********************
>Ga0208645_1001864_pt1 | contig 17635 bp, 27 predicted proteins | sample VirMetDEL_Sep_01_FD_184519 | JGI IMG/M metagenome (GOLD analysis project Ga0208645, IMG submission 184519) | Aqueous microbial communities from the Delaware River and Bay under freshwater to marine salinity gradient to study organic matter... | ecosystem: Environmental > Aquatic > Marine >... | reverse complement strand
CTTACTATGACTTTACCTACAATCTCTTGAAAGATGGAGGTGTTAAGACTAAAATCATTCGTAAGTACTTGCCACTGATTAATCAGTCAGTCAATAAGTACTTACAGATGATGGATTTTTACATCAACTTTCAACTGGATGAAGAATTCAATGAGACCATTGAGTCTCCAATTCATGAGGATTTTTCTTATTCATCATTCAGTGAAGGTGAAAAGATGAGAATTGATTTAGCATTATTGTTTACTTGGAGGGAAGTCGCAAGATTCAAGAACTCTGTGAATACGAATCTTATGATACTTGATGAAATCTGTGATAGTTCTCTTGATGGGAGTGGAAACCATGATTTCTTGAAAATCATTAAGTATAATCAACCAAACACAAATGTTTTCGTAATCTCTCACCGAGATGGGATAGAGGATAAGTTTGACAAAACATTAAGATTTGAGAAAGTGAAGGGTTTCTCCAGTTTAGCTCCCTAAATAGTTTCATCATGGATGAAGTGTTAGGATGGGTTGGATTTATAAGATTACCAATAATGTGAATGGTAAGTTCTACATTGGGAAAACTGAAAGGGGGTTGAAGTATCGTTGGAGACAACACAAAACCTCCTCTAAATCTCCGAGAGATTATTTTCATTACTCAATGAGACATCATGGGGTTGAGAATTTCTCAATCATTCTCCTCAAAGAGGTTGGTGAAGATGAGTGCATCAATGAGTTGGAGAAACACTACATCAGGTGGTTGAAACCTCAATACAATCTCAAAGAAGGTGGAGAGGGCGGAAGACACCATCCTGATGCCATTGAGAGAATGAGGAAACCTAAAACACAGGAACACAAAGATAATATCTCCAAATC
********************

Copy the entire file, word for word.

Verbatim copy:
>Ga0208645_1001864_pt1 | contig 17635 bp, 27 predicted proteins | sample VirMetDEL_Sep_01_FD_184519 | JGI IMG/M metagenome (GOLD analysis project Ga0208645, IMG submission 184519) | Aqueous microbial communities from the Delaware River and Bay under freshwater to marine salinity gradient to study organic matter... | ecosystem: Environmental > Aquatic > Marine >... | reverse complement strand
CTTACTATGACTTTACCTACAATCTCTTGAAAGATGGAGGTGTTAAGACTAAAATCATTCGTAAGTACTTGCCACTGATTAATCAGTCAGTCAATAAGTACTTACAGATGATGGATTTTTACATCAACTTTCAACTGGATGAAGAATTCAATGAGACCATTGAGTCTCCAATTCATGAGGATTTTTCTTATTCATCATTCAGTGAAGGTGAAAAGATGAGAATTGATTTAGCATTATTGTTTACTTGGAGGGAAGTCGCAAGATTCAAGAACTCTGTGAATACGAATCTTATGATACTTGATGAAATCTGTGATAGTTCTCTTGATGGGAGTGGAAACCATGATTTCTTGAAAATCATTAAGTATAATCAACCAAACACAAATGTTTTCGTAATCTCTCACCGAGATGGGATAGAGGATAAGTTTGACAAAACATTAAGATTTGAGAAAGTGAAGGGTTTCTCCAGTTTAGCTCCCTAAATAGTTTCATCATGGATGAAGTGTTAGGATGGGTTGGATTTATAAGATTACCAATAATGTGAATGGTAAGTTCTACATTGGGAAAACTGAAAGGGGGTTGAAGTATCGTTGGAGACAACACAAAACCTCCTCTAAATCTCCGAGAGATTATTTTCATTACTCAATGAGACATCATGGGGTTGAGAATTTCTCAATCATTCTCCTCAAAGAGGTTGGTGAAGATGAGTGCATCAATGAGTTGGAGAAACACTACATCAGGTGGTTGAAACCTCAATACAATCTCAAAGAAGGTGGAGAGGGCGGAAGACACCATCCTGATGCCATTGAGAGAATGAGGAAACCTAAAACACAGGAACACAAAGATAATATCTCCAAATC